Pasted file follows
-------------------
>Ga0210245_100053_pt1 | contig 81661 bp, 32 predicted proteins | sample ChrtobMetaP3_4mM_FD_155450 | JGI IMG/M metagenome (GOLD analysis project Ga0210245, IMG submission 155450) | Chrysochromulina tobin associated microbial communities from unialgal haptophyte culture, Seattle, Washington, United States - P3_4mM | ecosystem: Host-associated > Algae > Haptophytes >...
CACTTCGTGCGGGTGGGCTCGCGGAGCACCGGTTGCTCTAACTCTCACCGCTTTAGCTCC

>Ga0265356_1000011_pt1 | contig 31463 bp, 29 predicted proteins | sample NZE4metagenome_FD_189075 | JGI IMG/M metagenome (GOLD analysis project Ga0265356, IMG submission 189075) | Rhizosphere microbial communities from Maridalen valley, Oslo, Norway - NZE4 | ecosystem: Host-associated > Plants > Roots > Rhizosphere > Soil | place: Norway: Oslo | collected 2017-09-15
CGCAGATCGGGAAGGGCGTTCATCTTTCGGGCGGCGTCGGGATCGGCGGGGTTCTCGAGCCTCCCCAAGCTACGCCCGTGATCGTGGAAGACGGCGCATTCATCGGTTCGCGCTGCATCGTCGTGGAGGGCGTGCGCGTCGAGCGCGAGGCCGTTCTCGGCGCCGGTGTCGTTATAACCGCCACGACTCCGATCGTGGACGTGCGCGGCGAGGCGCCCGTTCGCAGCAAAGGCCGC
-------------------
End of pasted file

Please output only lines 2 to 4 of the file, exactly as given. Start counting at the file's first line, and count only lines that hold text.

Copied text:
CACTTCGTGCGGGTGGGCTCGCGGAGCACCGGTTGCTCTAACTCTCACCGCTTTAGCTCC

>Ga0265356_1000011_pt1 | contig 31463 bp, 29 predicted proteins | sample NZE4metagenome_FD_189075 | JGI IMG/M metagenome (GOLD analysis project Ga0265356, IMG submission 189075) | Rhizosphere microbial communities from Maridalen valley, Oslo, Norway - NZE4 | ecosystem: Host-associated > Plants > Roots > Rhizosphere > Soil | place: Norway: Oslo | collected 2017-09-15
CGCAGATCGGGAAGGGCGTTCATCTTTCGGGCGGCGTCGGGATCGGCGGGGTTCTCGAGCCTCCCCAAGCTACGCCCGTGATCGTGGAAGACGGCGCATTCATCGGTTCGCGCTGCATCGTCGTGGAGGGCGTGCGCGTCGAGCGCGAGGCCGTTCTCGGCGCCGGTGTCGTTATAACCGCCACGACTCCGATCGTGGACGTGCGCGGCGAGGCGCCCGTTCGCAGCAAAGGCCGC